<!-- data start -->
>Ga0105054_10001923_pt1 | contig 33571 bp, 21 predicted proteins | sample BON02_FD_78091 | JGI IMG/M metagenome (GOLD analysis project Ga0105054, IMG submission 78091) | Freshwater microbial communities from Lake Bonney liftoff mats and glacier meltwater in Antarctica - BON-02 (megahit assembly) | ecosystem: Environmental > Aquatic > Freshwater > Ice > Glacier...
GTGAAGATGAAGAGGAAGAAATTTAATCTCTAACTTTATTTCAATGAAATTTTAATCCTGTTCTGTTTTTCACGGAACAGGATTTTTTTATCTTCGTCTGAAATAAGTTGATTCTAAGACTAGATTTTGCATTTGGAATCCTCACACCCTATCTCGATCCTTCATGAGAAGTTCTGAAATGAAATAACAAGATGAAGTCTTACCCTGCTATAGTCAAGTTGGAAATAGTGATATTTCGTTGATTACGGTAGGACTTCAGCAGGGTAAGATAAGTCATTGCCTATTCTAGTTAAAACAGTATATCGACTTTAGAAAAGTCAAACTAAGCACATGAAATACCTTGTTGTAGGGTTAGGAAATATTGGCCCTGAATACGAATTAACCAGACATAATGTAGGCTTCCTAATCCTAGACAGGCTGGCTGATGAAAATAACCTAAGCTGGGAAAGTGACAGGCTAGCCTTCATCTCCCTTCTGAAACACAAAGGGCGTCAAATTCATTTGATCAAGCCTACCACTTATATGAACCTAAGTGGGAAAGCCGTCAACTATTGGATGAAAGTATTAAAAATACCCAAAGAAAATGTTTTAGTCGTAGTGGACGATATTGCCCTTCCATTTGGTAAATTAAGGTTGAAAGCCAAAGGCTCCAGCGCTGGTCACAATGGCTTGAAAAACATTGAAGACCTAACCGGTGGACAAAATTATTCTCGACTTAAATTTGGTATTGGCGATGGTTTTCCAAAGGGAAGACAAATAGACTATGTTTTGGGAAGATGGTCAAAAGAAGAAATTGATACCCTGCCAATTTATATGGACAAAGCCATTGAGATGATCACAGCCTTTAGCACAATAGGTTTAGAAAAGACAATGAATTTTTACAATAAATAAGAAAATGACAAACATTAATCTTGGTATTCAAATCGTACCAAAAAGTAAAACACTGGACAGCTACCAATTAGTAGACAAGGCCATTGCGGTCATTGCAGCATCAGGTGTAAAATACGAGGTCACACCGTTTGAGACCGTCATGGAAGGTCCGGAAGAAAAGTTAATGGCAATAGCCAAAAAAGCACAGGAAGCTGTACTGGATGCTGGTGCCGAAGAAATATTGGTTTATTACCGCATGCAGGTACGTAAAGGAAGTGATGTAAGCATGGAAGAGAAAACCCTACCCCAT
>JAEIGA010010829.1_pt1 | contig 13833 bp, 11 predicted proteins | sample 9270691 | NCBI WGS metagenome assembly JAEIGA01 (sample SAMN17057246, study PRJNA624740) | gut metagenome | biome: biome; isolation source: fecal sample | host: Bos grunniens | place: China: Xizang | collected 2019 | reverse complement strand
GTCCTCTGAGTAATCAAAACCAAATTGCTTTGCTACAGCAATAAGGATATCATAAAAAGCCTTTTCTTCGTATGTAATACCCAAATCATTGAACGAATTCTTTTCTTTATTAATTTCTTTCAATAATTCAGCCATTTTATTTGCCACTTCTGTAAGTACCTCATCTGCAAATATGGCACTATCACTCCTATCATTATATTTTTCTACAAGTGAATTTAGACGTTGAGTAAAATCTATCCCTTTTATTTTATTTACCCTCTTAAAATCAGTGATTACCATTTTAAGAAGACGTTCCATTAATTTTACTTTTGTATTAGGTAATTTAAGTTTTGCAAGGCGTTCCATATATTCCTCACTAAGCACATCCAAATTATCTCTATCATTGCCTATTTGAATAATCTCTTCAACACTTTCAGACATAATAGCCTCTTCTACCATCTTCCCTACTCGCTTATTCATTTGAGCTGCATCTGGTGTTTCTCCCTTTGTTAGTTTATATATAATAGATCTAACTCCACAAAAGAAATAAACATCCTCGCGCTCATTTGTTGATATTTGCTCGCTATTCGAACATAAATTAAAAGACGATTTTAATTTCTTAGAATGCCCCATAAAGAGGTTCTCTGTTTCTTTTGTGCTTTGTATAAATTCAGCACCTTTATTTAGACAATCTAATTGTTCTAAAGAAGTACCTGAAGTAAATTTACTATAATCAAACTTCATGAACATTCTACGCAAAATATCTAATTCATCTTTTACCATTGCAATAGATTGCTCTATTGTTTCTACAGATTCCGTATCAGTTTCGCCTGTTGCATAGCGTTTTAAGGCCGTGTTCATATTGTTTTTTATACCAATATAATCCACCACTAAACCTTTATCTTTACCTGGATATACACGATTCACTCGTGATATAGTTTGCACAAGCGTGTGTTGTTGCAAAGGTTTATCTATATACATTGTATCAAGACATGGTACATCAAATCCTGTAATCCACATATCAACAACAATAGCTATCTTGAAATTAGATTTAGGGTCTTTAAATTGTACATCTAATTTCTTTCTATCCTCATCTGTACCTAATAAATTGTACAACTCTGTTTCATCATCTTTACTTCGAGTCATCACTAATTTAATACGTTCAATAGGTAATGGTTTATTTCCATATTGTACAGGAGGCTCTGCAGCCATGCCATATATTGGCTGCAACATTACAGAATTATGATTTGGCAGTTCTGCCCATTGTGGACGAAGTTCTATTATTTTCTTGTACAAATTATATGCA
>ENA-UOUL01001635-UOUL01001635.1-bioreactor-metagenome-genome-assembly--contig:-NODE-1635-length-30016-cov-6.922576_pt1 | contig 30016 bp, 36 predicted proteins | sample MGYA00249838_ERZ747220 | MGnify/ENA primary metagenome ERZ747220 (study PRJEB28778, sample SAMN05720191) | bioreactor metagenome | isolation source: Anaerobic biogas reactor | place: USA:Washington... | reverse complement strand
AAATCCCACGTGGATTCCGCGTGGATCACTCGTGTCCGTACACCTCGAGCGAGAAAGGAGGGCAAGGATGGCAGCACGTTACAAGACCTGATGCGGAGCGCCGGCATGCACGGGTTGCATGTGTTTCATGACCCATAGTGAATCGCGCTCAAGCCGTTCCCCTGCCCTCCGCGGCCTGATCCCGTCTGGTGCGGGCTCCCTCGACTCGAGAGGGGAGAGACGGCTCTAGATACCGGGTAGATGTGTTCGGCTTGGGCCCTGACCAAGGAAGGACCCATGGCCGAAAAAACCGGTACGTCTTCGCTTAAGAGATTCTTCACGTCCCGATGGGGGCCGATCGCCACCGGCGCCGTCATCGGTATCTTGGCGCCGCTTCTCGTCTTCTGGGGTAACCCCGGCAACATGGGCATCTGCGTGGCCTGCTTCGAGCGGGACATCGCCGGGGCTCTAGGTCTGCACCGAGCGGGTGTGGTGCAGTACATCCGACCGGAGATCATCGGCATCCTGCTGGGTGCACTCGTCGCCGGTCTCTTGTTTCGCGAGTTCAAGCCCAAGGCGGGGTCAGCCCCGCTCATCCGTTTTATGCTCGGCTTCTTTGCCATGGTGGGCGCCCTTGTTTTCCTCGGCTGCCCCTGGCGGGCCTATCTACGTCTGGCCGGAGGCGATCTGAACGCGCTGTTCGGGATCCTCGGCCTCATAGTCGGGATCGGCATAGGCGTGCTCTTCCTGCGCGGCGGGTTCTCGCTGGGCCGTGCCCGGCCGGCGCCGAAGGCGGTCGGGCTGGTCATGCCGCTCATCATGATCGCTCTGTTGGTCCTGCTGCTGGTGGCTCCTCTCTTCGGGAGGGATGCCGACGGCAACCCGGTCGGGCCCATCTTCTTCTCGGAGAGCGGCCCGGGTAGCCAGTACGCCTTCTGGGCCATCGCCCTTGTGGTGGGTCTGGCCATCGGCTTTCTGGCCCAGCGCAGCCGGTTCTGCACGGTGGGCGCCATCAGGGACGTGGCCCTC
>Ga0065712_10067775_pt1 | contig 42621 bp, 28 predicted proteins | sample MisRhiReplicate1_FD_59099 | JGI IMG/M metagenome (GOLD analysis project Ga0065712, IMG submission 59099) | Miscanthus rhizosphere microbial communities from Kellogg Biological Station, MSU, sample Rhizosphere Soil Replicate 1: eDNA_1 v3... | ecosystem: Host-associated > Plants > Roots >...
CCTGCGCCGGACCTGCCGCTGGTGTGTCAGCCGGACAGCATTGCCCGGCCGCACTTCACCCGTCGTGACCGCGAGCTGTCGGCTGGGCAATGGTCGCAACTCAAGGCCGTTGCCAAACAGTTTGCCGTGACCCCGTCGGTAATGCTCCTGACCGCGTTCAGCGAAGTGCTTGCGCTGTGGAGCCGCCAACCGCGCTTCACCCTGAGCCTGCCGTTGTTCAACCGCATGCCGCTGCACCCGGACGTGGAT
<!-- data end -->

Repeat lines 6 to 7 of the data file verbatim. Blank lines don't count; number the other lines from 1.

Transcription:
AAATCCCACGTGGATTCCGCGTGGATCACTCGTGTCCGTACACCTCGAGCGAGAAAGGAGGGCAAGGATGGCAGCACGTTACAAGACCTGATGCGGAGCGCCGGCATGCACGGGTTGCATGTGTTTCATGACCCATAGTGAATCGCGCTCAAGCCGTTCCCCTGCCCTCCGCGGCCTGATCCCGTCTGGTGCGGGCTCCCTCGACTCGAGAGGGGAGAGACGGCTCTAGATACCGGGTAGATGTGTTCGGCTTGGGCCCTGACCAAGGAAGGACCCATGGCCGAAAAAACCGGTACGTCTTCGCTTAAGAGATTCTTCACGTCCCGATGGGGGCCGATCGCCACCGGCGCCGTCATCGGTATCTTGGCGCCGCTTCTCGTCTTCTGGGGTAACCCCGGCAACATGGGCATCTGCGTGGCCTGCTTCGAGCGGGACATCGCCGGGGCTCTAGGTCTGCACCGAGCGGGTGTGGTGCAGTACATCCGACCGGAGATCATCGGCATCCTGCTGGGTGCACTCGTCGCCGGTCTCTTGTTTCGCGAGTTCAAGCCCAAGGCGGGGTCAGCCCCGCTCATCCGTTTTATGCTCGGCTTCTTTGCCATGGTGGGCGCCCTTGTTTTCCTCGGCTGCCCCTGGCGGGCCTATCTACGTCTGGCCGGAGGCGATCTGAACGCGCTGTTCGGGATCCTCGGCCTCATAGTCGGGATCGGCATAGGCGTGCTCTTCCTGCGCGGCGGGTTCTCGCTGGGCCGTGCCCGGCCGGCGCCGAAGGCGGTCGGGCTGGTCATGCCGCTCATCATGATCGCTCTGTTGGTCCTGCTGCTGGTGGCTCCTCTCTTCGGGAGGGATGCCGACGGCAACCCGGTCGGGCCCATCTTCTTCTCGGAGAGCGGCCCGGGTAGCCAGTACGCCTTCTGGGCCATCGCCCTTGTGGTGGGTCTGGCCATCGGCTTTCTGGCCCAGCGCAGCCGGTTCTGCACGGTGGGCGCCATCAGGGACGTGGCCCTC
>Ga0065712_10067775_pt1 | contig 42621 bp, 28 predicted proteins | sample MisRhiReplicate1_FD_59099 | JGI IMG/M metagenome (GOLD analysis project Ga0065712, IMG submission 59099) | Miscanthus rhizosphere microbial communities from Kellogg Biological Station, MSU, sample Rhizosphere Soil Replicate 1: eDNA_1 v3... | ecosystem: Host-associated > Plants > Roots >...